What is the measure of strength? What is strength? What arbitrary lines have been drawn in the sand that tell me how or what or why?

I have spent much of my life in various forms of martial arts. Starting at four when my dad first suspected that I was being sexually molested, I was being trained, privately, by masters in these various forms. In my dad’s eyes, it would be best if I weren’t a victim, and the best way to not be a victim is to know how to defend oneself.

But while the majority of martial arts is internal, and can certainly help against those things that are not physical, at four this is not the purpose, nor is it the focus.

You see, it was the physical defense that meant more to my dad. A bookworm like me would most likely be considered physically weak by my peers, so what better way to protect me from that than by teaching me how to protect myself? This is the perception of strength with which I grew up. This is what strength meant to me for so long, and in many ways it isn’t wrong…it’s simply incomplete.

Physical strength is but one small aspect. When I joined the military, following in my father’s footsteps, he told me that it would all come down to heart. He made me understand that I was going to be trained to kill, to take the life of another human being, and that I must be okay with that if I am to serve the nation in such a capacity. He helped me realize that the physical was nothing compared to the ability to persevere in the face of adversity, that I had to have the strength to overcome the degradation, the yelling, the belittling. I was a prideful young man, confident in his intelligence, so I must park my ego.

This led me to discovering even more about life. Being physically strong is good, being able to defend myself was great, but the real strength lies within. It was the most important aspect of all the martial arts I’d taken over the years, and it was only barely being understood.

One day, I decided to face my demons, head-on. This led to a journey of self discovery that I am eternally grateful for. For I was able to become just a little bit better, I was able to grow into someone better than I had been. I was once a rage-filled individual fighting daily for the acceptance of those around me. I became a pacifist who was at peace with himself for the first time.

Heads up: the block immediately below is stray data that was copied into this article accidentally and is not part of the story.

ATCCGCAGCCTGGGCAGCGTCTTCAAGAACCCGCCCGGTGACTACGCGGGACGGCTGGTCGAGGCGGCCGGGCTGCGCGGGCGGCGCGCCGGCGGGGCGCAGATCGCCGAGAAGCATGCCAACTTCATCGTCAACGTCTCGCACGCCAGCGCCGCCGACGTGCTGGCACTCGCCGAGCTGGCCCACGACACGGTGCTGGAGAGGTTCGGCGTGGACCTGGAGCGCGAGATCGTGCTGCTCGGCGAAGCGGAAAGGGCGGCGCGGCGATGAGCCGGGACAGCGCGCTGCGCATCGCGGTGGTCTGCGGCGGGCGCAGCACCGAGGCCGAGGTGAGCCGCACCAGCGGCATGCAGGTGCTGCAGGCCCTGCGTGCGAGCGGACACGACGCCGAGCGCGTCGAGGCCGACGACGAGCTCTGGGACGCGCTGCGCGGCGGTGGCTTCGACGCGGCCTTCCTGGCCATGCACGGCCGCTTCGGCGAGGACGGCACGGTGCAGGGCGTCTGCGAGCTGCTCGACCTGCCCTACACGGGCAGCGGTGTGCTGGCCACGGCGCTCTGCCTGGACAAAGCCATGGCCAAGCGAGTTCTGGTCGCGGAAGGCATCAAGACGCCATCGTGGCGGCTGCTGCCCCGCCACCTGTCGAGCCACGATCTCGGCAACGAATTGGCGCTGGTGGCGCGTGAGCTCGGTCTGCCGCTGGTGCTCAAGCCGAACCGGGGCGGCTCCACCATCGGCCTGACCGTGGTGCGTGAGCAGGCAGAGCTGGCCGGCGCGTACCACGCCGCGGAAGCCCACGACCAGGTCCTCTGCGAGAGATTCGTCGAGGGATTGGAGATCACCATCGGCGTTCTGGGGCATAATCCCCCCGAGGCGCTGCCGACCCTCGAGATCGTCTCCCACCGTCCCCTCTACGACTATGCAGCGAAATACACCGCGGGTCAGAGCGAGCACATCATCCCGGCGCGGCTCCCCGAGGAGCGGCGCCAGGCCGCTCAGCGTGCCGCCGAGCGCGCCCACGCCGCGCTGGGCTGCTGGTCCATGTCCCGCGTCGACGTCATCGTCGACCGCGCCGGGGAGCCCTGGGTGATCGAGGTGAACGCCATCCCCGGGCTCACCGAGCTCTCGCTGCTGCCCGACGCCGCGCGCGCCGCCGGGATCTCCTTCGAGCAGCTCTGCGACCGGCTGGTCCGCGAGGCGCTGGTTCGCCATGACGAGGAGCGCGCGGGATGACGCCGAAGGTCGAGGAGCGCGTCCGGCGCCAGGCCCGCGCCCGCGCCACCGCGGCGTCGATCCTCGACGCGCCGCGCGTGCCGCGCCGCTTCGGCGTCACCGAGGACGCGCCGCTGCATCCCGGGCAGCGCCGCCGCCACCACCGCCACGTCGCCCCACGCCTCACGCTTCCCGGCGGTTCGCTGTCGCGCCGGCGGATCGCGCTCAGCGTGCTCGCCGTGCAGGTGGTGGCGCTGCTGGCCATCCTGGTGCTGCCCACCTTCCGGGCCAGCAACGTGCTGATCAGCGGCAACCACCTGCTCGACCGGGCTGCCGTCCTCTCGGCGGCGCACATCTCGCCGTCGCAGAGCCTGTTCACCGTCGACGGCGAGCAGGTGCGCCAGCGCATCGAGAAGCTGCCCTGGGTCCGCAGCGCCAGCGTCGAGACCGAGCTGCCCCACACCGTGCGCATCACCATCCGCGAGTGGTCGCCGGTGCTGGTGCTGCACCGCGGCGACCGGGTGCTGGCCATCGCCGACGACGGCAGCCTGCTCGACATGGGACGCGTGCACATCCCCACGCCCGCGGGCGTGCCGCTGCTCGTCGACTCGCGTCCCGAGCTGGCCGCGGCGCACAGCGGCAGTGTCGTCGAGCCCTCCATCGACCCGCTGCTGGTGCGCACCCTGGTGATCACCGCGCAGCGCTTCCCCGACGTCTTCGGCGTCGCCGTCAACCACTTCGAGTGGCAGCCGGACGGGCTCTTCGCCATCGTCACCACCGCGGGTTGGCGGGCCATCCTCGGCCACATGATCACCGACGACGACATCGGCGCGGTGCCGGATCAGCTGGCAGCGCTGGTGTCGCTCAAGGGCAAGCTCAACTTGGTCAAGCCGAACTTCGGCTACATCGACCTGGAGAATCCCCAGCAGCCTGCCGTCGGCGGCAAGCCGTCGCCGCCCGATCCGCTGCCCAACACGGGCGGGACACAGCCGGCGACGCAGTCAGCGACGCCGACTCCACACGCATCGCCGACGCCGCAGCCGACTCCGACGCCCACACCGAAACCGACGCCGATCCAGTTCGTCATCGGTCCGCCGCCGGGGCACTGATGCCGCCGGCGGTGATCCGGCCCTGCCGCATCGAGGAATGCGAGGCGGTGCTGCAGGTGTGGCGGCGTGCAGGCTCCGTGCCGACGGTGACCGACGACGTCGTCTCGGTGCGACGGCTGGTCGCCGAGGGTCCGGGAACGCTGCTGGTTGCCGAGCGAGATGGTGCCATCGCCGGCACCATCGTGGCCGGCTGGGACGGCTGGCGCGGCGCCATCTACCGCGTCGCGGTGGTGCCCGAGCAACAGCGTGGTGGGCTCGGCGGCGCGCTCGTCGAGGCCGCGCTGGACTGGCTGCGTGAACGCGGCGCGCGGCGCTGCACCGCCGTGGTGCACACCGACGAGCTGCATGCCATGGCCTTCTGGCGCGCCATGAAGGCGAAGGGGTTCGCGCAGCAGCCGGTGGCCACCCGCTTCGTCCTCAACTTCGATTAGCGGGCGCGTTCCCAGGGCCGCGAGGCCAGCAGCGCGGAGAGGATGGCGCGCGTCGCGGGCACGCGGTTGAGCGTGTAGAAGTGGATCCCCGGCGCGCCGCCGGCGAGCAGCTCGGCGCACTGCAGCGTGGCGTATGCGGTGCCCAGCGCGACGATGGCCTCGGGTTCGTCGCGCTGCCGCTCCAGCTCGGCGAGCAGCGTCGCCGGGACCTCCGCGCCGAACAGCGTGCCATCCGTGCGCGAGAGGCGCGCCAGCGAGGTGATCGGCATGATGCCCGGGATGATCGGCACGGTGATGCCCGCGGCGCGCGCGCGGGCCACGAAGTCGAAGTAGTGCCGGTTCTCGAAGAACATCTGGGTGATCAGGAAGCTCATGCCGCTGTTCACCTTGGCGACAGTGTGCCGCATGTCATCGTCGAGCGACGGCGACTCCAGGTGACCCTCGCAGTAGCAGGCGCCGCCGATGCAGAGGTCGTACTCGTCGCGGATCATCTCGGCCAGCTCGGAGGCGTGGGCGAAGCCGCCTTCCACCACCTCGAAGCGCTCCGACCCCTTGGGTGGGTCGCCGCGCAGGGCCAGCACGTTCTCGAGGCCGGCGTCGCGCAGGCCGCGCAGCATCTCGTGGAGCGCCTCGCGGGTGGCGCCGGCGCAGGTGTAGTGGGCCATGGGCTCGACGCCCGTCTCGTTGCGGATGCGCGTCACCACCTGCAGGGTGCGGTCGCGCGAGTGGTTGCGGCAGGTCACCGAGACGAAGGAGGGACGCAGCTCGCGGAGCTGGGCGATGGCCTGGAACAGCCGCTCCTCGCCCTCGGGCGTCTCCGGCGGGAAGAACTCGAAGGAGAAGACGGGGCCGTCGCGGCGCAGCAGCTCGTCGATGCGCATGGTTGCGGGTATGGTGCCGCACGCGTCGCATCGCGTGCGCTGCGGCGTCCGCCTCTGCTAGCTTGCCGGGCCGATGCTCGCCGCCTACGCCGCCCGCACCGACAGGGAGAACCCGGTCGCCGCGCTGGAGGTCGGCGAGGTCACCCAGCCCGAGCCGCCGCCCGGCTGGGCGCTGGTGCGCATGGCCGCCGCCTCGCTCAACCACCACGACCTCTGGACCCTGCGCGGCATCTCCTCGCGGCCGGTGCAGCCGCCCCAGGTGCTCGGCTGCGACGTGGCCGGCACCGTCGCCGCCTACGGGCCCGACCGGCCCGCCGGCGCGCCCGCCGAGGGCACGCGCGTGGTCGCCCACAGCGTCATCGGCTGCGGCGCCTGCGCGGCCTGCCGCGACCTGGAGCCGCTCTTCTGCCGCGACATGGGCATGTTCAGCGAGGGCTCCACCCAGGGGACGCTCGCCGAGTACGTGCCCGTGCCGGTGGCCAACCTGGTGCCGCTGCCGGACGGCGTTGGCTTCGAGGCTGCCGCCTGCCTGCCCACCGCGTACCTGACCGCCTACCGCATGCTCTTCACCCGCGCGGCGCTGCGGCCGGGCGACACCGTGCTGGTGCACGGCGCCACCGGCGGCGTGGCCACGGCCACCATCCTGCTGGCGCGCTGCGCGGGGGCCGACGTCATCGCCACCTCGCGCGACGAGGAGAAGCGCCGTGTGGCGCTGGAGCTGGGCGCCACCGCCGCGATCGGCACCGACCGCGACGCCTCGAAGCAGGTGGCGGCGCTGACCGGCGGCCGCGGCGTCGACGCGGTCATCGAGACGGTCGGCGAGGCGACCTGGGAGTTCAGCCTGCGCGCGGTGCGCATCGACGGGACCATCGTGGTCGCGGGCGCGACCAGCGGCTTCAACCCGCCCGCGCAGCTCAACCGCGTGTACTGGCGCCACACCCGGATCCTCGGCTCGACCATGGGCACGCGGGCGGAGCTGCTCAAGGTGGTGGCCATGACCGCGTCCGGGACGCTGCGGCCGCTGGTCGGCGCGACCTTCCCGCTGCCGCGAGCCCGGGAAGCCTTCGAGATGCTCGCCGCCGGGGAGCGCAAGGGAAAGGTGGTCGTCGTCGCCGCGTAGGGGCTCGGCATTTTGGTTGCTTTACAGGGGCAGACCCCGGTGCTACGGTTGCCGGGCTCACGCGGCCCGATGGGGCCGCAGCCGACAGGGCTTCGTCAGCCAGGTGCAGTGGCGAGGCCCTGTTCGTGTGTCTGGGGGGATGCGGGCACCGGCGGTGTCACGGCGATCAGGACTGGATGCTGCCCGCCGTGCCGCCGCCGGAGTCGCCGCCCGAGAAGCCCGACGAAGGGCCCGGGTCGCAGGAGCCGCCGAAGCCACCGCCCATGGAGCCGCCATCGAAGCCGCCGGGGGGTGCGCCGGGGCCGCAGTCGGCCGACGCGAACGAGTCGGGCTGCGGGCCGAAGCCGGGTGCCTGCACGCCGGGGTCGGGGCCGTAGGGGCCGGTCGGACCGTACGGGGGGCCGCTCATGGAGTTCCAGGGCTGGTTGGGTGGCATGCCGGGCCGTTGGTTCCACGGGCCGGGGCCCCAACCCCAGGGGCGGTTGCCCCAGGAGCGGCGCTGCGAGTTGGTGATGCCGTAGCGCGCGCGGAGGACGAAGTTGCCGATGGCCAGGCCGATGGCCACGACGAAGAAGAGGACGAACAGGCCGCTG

I am still a fighter. I still value intelligence above all else. But I also value the spirit, the heart of those around me. Strength, I have learned, is not about protecting myself against those who mean to wrong or harm me, it goes beyond that. It goes into the spirit. True strength is being able to look yourself in the mirror and actually like who you see looking back at you. True strength is celebrating the greatness in other around you without any need for validation for yourself. True strength is loving the unlovable. True strength is being able to withstand others trying to tear you down yet standing as firm as a mountain. It’s standing up for what you believe in when it isn’t popular or socially acceptable. True strength is often found in the outcast, the misfit, the broken, for they have found a way to continue on when so many would simply tap out.

I am a man who is prone to depression. And I am not alone – this is the important bit. For the time being, we are still standing, and many are fighting their fight alone, their strength waning. It is not a bad thing to lose heart, it is a bad thing to think that the only strength is that found in doing it alone, for the true weakness is found in not asking for help, as I had refused. Twice, I nearly killed myself. But I was lucky both times. First because of my grandmother who had died believing in me, and second because a friend saw the signs and ordered me to see someone…

Perhaps, sometimes in weakness we can find our strength as well. Lessons learned…

Thanks for reading.


3 thoughts on “Strength

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